Meanwhile, this week, an "Australian court has blocked an attempt by the US to repossess Nauru's only aircraft, an Air Nauru 737, saying it would contravene promises given by Washington to reward Nauru for cracking down on terrorism and for helping smuggle North Korean defectors to the West." From an article in the 2 August 2003 edition of the Australian Sunday Mail.

I'm reminded of the recent Steely Dan song:

It's high time for a walk on the real side
Let's admit the bastards beat us
I move to dissolve the corporation
In a pool of margaritas
So let's switch off all the lights
Light up all the Luckies
Crankin' up the afterglow
Cause we're goin' out of business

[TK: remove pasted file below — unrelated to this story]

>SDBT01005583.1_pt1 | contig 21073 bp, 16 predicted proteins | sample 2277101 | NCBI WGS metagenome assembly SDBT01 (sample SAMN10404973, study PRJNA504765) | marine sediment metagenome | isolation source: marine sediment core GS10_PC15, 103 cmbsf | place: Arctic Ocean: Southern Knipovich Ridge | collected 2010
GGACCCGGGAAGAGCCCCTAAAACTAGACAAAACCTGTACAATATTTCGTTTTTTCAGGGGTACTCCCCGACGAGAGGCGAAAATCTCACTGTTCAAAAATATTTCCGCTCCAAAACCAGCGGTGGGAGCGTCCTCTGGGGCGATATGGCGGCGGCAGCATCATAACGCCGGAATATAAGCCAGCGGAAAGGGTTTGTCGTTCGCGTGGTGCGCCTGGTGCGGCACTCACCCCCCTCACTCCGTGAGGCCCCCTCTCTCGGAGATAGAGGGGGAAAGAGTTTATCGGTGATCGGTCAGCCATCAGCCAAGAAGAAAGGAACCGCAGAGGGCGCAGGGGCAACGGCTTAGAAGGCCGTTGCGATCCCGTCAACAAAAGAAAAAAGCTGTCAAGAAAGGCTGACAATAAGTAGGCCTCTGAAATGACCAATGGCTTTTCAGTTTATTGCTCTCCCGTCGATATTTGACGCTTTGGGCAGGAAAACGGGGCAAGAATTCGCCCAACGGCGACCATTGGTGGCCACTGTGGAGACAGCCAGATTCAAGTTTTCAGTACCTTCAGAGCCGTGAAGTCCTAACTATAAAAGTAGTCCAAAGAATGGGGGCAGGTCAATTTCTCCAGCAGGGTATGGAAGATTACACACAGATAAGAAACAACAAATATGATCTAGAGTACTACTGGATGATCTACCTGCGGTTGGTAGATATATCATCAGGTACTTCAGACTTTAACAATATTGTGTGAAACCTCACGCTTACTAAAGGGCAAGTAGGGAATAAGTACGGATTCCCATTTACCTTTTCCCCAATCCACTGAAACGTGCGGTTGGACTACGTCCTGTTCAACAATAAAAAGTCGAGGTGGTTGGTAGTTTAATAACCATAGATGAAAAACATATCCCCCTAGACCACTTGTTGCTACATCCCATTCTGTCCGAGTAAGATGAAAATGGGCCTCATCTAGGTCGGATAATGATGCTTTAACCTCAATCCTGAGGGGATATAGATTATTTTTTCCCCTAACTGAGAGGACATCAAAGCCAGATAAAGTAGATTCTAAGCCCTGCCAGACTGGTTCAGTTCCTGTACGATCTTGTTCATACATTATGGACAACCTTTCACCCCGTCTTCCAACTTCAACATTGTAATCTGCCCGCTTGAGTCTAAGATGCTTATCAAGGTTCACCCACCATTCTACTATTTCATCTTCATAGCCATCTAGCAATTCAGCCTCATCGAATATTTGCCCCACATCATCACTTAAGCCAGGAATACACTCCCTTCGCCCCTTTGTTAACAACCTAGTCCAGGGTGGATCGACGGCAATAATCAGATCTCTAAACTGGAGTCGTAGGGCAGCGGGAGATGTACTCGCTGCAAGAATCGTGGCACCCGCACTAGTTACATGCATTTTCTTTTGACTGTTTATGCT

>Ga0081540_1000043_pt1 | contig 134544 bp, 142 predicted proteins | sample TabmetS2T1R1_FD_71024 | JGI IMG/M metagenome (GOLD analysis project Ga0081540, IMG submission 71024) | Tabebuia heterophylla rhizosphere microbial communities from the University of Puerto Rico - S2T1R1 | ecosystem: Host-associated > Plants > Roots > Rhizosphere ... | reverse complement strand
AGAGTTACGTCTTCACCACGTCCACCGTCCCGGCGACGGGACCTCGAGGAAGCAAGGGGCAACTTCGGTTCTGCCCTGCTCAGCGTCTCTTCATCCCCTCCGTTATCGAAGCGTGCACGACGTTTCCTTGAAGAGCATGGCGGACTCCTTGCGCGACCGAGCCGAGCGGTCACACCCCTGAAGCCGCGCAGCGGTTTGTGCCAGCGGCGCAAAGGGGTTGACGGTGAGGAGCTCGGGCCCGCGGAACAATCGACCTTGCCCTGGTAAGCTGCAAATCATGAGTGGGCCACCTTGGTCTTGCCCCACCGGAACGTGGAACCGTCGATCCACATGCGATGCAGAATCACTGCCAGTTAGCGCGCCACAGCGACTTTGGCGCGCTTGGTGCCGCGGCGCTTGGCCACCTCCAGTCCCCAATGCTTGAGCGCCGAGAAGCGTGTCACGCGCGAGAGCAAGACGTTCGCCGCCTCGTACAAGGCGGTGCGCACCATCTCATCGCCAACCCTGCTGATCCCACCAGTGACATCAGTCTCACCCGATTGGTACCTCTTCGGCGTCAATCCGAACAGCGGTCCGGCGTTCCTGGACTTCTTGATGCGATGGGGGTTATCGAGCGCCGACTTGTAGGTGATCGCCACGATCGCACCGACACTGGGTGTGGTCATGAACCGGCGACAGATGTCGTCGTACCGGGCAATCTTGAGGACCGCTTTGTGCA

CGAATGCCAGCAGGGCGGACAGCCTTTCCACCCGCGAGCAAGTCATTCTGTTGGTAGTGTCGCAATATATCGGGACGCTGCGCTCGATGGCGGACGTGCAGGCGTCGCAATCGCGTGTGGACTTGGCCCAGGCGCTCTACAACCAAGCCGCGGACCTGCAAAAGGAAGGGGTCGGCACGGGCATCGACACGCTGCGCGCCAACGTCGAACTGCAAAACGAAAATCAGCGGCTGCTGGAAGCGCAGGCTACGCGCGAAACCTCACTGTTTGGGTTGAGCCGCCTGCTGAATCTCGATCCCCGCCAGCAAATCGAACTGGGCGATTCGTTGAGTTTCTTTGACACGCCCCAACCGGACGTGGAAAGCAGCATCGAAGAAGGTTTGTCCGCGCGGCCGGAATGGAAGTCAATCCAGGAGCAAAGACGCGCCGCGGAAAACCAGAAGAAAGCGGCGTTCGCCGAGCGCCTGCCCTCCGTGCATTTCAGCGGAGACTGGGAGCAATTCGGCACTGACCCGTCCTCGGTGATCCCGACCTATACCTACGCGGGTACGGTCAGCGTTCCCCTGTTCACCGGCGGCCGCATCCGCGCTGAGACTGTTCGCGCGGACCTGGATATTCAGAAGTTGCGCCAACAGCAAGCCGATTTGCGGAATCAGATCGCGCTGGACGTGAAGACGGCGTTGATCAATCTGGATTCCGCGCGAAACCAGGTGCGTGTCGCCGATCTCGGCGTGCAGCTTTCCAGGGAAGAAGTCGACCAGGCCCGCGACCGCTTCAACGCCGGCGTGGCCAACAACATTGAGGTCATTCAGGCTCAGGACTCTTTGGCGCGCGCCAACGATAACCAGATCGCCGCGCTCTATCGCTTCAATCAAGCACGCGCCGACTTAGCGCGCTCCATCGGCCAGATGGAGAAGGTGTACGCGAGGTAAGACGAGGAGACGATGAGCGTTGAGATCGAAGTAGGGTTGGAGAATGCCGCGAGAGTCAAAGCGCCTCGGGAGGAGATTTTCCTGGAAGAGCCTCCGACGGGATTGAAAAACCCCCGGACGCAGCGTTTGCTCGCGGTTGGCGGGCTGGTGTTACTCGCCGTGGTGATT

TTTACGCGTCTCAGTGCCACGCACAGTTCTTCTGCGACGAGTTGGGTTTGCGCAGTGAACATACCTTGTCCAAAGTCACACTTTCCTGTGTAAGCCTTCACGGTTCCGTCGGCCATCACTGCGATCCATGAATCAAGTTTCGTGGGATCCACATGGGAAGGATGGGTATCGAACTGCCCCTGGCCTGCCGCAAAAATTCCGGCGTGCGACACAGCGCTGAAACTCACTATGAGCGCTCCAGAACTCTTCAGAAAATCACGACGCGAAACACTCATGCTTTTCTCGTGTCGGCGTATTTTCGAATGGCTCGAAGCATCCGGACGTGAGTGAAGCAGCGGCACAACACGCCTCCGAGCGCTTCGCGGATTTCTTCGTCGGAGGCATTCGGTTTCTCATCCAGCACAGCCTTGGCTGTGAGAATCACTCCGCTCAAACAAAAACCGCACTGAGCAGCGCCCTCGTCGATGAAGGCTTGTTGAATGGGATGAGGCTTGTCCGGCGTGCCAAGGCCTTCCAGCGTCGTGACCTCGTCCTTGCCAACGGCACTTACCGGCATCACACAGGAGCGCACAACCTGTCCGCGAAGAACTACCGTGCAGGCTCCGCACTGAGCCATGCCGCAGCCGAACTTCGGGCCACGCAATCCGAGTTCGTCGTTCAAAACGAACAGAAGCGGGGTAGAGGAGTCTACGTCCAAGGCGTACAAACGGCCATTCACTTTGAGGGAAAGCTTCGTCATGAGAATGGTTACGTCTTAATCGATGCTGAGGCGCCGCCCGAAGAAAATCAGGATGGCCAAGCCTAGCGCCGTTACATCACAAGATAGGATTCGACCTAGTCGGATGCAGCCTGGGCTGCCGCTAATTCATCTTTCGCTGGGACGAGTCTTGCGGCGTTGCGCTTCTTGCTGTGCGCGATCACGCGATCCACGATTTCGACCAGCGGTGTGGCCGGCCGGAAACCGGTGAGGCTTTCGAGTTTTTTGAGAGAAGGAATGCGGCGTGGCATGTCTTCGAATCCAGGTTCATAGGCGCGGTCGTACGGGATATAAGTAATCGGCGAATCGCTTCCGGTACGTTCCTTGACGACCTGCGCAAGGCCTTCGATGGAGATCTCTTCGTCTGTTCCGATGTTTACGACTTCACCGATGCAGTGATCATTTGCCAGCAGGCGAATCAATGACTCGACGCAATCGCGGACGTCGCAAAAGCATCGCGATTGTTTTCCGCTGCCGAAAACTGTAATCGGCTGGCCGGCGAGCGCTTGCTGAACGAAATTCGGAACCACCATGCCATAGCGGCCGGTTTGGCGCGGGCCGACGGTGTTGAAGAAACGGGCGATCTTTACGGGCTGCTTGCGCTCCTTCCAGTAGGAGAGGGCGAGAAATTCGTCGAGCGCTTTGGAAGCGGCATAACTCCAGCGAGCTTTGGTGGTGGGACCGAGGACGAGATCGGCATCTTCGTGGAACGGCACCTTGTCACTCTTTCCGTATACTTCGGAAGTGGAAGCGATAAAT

Everything must go

Talk about your major pain and suffering
Now our self-esteem is shattered
Show the world a mighty hidey-ho face
As we go sliding down the ladder

It was sweet up at the top
'Til that ill wind started blowing
Now it's cozy down below
'Cause we're goin' out of business
Everything must go

Posted by brian at 04:11 PM | South Pacific | Comments (0)

July 30, 2003

Blogging Samoa

Andrew Hecht is a Peace Corps Volunteer working in American Samoa. He runs an active blog called American Idle (great pun, btw.) A recent blog entry:

It seems Chief Justice Patu Tiavaasu’e Falefatu has a full docket these days. There was a major drug bust at the Fagali'i airport. A 12-year old girl was nabbed with 9 bags of ganja attached to her person.

The airport where this happened is right around the corner from my house. I ride past it almost every day on my bike on my way to town.

It's just a simple airstrip surrounded by coconut palms and banana trees. There are pigs and chickens running around all over the place. It's hard to beleive that such nefarious activity (international drug smuggling) is taking place in such a bucolic setting.